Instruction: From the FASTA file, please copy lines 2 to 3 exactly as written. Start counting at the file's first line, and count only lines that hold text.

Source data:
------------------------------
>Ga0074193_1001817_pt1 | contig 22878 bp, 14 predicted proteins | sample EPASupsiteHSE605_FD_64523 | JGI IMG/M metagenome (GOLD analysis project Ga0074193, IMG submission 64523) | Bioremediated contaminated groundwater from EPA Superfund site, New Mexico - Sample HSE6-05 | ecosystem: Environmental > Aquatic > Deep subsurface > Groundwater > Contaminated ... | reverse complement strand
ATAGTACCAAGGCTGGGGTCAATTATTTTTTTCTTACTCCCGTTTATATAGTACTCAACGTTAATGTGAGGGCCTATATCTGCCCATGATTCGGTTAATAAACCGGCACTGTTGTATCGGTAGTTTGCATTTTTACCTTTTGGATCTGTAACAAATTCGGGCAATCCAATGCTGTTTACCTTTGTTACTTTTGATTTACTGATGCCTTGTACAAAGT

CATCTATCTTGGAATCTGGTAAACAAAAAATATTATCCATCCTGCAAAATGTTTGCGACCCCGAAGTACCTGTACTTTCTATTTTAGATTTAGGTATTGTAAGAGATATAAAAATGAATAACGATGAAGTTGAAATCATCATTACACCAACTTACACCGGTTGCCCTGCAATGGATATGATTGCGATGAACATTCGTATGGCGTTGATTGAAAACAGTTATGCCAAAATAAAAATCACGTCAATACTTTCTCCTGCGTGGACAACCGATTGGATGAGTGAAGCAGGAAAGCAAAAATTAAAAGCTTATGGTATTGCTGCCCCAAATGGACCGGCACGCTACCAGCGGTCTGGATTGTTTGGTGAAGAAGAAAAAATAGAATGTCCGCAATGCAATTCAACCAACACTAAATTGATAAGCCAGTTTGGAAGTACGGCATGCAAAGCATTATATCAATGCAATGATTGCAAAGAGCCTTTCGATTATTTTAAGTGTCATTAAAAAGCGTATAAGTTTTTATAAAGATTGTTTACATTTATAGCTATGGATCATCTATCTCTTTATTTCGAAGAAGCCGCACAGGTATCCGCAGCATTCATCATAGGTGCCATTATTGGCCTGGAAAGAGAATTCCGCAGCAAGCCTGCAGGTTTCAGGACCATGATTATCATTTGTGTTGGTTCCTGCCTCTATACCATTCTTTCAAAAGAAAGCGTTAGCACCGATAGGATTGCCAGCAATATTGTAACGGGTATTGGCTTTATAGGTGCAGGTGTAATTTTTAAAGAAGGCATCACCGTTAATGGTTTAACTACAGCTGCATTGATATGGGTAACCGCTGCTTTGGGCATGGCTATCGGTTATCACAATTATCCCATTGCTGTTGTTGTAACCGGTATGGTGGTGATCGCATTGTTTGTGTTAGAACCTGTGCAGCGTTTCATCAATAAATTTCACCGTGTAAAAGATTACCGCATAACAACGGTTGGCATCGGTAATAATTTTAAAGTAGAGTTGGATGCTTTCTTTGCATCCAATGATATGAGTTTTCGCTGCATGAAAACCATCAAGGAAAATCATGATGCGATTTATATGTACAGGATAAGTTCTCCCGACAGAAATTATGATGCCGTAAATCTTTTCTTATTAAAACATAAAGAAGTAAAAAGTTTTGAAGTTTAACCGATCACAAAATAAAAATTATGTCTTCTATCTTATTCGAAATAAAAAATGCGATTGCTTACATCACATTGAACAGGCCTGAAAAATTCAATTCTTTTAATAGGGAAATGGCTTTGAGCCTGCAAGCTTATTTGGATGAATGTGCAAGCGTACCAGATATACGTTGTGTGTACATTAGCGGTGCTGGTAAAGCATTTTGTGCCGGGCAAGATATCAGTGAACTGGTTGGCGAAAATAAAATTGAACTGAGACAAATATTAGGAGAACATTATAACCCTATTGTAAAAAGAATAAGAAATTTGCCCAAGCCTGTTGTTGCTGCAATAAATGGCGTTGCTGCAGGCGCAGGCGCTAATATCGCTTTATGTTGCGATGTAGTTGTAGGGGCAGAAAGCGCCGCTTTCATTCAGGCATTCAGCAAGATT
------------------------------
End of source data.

ATAGTACCAAGGCTGGGGTCAATTATTTTTTTCTTACTCCCGTTTATATAGTACTCAACGTTAATGTGAGGGCCTATATCTGCCCATGATTCGGTTAATAAACCGGCACTGTTGTATCGGTAGTTTGCATTTTTACCTTTTGGATCTGTAACAAATTCGGGCAATCCAATGCTGTTTACCTTTGTTACTTTTGATTTACTGATGCCTTGTACAAAGT

CATCTATCTTGGAATCTGGTAAACAAAAAATATTATCCATCCTGCAAAATGTTTGCGACCCCGAAGTACCTGTACTTTCTATTTTAGATTTAGGTATTGTAAGAGATATAAAAATGAATAACGATGAAGTTGAAATCATCATTACACCAACTTACACCGGTTGCCCTGCAATGGATATGATTGCGATGAACATTCGTATGGCGTTGATTGAAAACAGTTATGCCAAAATAAAAATCACGTCAATACTTTCTCCTGCGTGGACAACCGATTGGATGAGTGAAGCAGGAAAGCAAAAATTAAAAGCTTATGGTATTGCTGCCCCAAATGGACCGGCACGCTACCAGCGGTCTGGATTGTTTGGTGAAGAAGAAAAAATAGAATGTCCGCAATGCAATTCAACCAACACTAAATTGATAAGCCAGTTTGGAAGTACGGCATGCAAAGCATTATATCAATGCAATGATTGCAAAGAGCCTTTCGATTATTTTAAGTGTCATTAAAAAGCGTATAAGTTTTTATAAAGATTGTTTACATTTATAGCTATGGATCATCTATCTCTTTATTTCGAAGAAGCCGCACAGGTATCCGCAGCATTCATCATAGGTGCCATTATTGGCCTGGAAAGAGAATTCCGCAGCAAGCCTGCAGGTTTCAGGACCATGATTATCATTTGTGTTGGTTCCTGCCTCTATACCATTCTTTCAAAAGAAAGCGTTAGCACCGATAGGATTGCCAGCAATATTGTAACGGGTATTGGCTTTATAGGTGCAGGTGTAATTTTTAAAGAAGGCATCACCGTTAATGGTTTAACTACAGCTGCATTGATATGGGTAACCGCTGCTTTGGGCATGGCTATCGGTTATCACAATTATCCCATTGCTGTTGTTGTAACCGGTATGGTGGTGATCGCATTGTTTGTGTTAGAACCTGTGCAGCGTTTCATCAATAAATTTCACCGTGTAAAAGATTACCGCATAACAACGGTTGGCATCGGTAATAATTTTAAAGTAGAGTTGGATGCTTTCTTTGCATCCAATGATATGAGTTTTCGCTGCATGAAAACCATCAAGGAAAATCATGATGCGATTTATATGTACAGGATAAGTTCTCCCGACAGAAATTATGATGCCGTAAATCTTTTCTTATTAAAACATAAAGAAGTAAAAAGTTTTGAAGTTTAACCGATCACAAAATAAAAATTATGTCTTCTATCTTATTCGAAATAAAAAATGCGATTGCTTACATCACATTGAACAGGCCTGAAAAATTCAATTCTTTTAATAGGGAAATGGCTTTGAGCCTGCAAGCTTATTTGGATGAATGTGCAAGCGTACCAGATATACGTTGTGTGTACATTAGCGGTGCTGGTAAAGCATTTTGTGCCGGGCAAGATATCAGTGAACTGGTTGGCGAAAATAAAATTGAACTGAGACAAATATTAGGAGAACATTATAACCCTATTGTAAAAAGAATAAGAAATTTGCCCAAGCCTGTTGTTGCTGCAATAAATGGCGTTGCTGCAGGCGCAGGCGCTAATATCGCTTTATGTTGCGATGTAGTTGTAGGGGCAGAAAGCGCCGCTTTCATTCAGGCATTCAGCAAGATT